Ken Doctor’s April 10, 2011 Newsonomics posting “Nine Questions on Gannett branding, Patch widgeting, Stewart Becking, Bloomberg viewing and Sunday selling” touts the newness of the Patch Widget introduced by the hyperlocal AOL Patch earlier this year.
“(Patch widget) – That could be a great stealth strategy for AOL’s local play; it’s free marketing and distribution, if other local sites — think arts, sports, campus and local business sites — want to add some currency to their offering.”
Stealth strategy? Really?
Not only is the Patch widget not very useful — because a simple headline doesn’t give a reader any context for the content being pushed — but it’s not very innovative either. It’s a circa-2002 idea that has since died a timely death.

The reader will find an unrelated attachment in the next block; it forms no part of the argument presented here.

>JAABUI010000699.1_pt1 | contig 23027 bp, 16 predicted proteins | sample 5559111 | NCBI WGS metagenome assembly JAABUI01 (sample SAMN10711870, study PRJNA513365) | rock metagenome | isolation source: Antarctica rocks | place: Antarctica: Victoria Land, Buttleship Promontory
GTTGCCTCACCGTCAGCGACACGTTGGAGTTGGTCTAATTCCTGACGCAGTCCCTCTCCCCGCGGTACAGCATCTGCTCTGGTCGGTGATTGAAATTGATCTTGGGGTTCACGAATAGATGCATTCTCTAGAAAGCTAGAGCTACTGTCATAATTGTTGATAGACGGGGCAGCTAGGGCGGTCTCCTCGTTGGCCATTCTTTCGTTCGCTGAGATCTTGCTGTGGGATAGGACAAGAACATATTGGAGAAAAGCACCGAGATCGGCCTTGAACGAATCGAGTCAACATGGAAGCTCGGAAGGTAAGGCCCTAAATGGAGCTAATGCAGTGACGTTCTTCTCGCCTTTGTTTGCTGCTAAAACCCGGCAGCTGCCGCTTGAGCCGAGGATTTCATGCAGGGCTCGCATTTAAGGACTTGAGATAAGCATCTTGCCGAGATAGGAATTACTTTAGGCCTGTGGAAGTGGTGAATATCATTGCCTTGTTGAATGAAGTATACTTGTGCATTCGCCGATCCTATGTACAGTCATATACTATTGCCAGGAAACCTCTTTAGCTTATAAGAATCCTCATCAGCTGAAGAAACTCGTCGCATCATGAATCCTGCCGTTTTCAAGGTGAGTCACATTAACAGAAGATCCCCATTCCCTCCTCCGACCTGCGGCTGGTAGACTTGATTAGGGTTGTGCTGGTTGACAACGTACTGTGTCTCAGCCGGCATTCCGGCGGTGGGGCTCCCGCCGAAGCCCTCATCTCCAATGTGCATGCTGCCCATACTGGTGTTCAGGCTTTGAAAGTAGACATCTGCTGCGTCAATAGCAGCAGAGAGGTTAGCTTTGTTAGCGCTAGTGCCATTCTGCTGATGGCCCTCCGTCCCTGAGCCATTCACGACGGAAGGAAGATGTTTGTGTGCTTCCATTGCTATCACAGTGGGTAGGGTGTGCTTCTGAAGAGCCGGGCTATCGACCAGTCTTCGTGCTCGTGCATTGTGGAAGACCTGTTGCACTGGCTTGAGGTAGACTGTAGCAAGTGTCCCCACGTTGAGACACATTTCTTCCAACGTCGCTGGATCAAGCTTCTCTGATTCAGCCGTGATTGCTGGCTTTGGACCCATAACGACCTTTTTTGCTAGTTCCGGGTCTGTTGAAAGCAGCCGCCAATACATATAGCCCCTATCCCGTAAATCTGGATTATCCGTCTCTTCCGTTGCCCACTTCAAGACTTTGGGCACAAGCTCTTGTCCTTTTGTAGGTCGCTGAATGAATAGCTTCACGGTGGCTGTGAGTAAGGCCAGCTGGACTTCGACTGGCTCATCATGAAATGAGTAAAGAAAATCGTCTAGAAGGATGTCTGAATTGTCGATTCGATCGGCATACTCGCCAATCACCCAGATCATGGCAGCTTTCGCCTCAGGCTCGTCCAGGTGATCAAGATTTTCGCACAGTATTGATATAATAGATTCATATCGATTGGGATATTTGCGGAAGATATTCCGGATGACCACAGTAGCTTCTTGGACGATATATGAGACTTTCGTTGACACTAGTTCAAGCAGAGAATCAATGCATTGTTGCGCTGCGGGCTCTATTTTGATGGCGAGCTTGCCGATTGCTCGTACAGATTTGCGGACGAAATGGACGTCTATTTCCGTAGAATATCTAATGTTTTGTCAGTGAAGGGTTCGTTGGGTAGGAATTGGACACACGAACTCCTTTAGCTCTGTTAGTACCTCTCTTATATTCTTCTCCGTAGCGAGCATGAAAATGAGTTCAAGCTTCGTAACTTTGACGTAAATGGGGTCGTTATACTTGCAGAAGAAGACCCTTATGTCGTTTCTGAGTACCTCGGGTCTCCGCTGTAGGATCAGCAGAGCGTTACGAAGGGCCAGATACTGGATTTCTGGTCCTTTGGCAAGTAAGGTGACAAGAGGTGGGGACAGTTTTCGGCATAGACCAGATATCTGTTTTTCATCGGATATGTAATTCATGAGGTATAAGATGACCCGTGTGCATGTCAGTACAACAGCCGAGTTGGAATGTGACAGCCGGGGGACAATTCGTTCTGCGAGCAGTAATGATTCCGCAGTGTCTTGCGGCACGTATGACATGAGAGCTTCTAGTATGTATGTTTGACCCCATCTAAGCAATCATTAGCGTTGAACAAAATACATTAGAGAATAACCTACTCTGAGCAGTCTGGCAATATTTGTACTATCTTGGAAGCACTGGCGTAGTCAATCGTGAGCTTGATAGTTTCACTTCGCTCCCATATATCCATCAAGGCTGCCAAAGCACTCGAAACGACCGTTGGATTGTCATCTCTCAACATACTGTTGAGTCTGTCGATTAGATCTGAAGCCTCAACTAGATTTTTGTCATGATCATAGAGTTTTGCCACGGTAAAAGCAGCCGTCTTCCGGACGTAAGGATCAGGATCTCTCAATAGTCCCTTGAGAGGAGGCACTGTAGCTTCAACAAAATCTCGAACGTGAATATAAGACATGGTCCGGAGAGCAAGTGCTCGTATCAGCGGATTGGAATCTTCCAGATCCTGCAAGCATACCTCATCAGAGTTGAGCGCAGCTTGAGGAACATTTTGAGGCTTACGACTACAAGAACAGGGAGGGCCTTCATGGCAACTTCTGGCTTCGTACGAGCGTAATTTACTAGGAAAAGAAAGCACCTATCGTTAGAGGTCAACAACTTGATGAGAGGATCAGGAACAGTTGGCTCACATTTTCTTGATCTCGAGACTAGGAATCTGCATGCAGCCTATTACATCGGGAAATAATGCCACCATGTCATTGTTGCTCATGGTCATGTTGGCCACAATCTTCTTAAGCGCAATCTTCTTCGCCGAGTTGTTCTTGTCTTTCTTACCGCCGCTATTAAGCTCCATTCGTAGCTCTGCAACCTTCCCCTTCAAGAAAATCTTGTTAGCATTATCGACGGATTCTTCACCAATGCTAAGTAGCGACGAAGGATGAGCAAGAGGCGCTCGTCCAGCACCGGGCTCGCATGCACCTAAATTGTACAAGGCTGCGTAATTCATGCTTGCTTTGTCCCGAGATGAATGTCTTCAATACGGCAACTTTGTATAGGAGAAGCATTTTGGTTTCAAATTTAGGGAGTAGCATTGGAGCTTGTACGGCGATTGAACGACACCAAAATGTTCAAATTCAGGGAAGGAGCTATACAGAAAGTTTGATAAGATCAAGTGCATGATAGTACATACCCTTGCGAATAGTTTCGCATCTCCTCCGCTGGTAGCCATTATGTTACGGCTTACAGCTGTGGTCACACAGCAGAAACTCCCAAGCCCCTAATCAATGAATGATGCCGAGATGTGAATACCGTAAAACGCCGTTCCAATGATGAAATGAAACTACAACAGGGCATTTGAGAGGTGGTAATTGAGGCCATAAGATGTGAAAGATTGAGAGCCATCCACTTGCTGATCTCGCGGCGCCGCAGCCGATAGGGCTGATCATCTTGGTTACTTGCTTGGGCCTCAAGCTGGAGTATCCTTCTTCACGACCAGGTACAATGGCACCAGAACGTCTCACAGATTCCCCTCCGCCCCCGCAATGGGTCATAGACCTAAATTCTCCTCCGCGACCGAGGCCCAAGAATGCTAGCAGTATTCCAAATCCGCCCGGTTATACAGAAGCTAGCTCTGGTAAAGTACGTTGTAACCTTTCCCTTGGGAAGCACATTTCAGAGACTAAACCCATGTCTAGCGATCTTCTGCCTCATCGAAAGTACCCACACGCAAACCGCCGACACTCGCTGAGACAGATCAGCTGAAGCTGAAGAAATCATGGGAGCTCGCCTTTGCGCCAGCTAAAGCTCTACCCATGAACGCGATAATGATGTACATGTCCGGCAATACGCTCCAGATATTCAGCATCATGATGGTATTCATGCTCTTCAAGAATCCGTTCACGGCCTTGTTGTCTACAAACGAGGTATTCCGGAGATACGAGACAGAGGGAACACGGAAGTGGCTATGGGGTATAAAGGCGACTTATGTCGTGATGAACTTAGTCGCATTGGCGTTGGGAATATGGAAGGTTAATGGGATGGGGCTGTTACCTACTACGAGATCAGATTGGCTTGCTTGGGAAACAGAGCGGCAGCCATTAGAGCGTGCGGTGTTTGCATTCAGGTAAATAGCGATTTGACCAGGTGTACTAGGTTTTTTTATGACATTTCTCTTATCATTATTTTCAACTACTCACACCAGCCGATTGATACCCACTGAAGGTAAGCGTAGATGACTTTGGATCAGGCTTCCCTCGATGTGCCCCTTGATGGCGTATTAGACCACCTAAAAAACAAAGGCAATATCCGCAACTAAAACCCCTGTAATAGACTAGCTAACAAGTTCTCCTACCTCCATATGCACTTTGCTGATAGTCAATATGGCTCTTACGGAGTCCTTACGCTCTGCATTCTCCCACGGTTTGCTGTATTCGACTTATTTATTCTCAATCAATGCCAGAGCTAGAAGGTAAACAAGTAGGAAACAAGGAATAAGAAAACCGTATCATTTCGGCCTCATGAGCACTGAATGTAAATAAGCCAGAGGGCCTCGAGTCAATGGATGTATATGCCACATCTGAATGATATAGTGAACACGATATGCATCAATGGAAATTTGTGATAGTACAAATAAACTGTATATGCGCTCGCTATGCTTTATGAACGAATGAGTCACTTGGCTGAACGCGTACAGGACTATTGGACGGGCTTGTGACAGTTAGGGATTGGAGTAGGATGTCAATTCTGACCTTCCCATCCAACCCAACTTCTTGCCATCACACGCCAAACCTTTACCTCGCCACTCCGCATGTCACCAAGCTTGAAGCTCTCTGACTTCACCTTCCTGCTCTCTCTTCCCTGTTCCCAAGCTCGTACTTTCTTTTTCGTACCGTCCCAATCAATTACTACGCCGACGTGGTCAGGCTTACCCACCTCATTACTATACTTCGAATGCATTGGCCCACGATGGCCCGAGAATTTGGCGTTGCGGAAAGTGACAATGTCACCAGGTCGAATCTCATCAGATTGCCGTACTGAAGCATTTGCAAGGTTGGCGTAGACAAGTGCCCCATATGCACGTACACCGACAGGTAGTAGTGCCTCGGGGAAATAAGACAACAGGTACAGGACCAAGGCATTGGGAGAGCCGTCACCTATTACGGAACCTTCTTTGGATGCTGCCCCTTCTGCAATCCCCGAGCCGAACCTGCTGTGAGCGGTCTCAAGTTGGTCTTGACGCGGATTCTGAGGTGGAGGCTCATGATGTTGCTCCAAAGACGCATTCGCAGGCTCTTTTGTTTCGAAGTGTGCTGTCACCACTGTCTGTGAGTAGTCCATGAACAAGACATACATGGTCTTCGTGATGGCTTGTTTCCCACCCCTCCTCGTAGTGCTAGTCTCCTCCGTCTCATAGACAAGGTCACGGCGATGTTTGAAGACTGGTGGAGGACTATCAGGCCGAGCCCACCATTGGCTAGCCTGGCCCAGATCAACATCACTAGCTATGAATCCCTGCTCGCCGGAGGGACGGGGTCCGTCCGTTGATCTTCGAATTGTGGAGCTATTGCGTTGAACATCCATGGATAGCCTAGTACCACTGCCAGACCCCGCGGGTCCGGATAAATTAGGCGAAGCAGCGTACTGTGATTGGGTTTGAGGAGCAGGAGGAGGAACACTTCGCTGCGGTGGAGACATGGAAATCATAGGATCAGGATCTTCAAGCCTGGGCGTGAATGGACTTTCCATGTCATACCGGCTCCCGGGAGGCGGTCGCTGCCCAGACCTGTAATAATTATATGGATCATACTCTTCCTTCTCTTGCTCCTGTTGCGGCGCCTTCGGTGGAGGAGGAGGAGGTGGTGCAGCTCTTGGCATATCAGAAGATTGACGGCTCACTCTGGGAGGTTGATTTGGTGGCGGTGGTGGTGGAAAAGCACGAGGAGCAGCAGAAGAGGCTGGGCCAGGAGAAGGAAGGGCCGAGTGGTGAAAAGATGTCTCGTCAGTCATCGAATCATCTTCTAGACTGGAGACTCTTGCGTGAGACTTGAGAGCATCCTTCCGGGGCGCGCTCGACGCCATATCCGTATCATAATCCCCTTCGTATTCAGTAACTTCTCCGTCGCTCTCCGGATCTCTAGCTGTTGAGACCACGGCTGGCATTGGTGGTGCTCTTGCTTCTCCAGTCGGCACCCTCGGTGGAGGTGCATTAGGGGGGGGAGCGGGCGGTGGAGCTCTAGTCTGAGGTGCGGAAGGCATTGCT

From 2002-2007, newspapers all over the country, including The Denver Post (my previous place of employment) and Boston Globe hawked widgets, headline apps and headlines services of all types. From Google and Yahoo apps and widgets, the headlines embedded in WidgetBox, to third-party widget services such as NewsGator.
The concept, like the one Patch is hawking, was to give webmasters in the community embeddable lists of local headlines — news, sports, entertainment, calendar events, you name it.
Usage of newspaper widgets all but died by 2007, and the answer for widget demise was simple: As a webmaster, why open my website up to content that 1) is easy for me to control and create myself by using an RSS script or app and 2) risks slowing or disabling my website? (Even if the widget doesn’t affect page load, why would I want a blank spot on the page?)
Newspaper headline widgets are now pretty much non-existent not because newspapers are behind the curve, but because newspapers have already experienced the headline widget product cycle and the widgets have outlived their usefulness. There are simply too many alternate and less risky options available to webmasters for aggregating local content.